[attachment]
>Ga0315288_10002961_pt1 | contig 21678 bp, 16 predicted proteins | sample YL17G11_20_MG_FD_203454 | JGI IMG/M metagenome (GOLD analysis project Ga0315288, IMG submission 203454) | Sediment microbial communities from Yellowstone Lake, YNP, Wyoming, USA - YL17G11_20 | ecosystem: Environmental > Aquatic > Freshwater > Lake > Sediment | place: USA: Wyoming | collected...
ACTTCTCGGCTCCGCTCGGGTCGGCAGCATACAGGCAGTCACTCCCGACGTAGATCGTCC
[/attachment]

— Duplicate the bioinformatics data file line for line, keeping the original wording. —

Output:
>Ga0315288_10002961_pt1 | contig 21678 bp, 16 predicted proteins | sample YL17G11_20_MG_FD_203454 | JGI IMG/M metagenome (GOLD analysis project Ga0315288, IMG submission 203454) | Sediment microbial communities from Yellowstone Lake, YNP, Wyoming, USA - YL17G11_20 | ecosystem: Environmental > Aquatic > Freshwater > Lake > Sediment | place: USA: Wyoming | collected...
ACTTCTCGGCTCCGCTCGGGTCGGCAGCATACAGGCAGTCACTCCCGACGTAGATCGTCC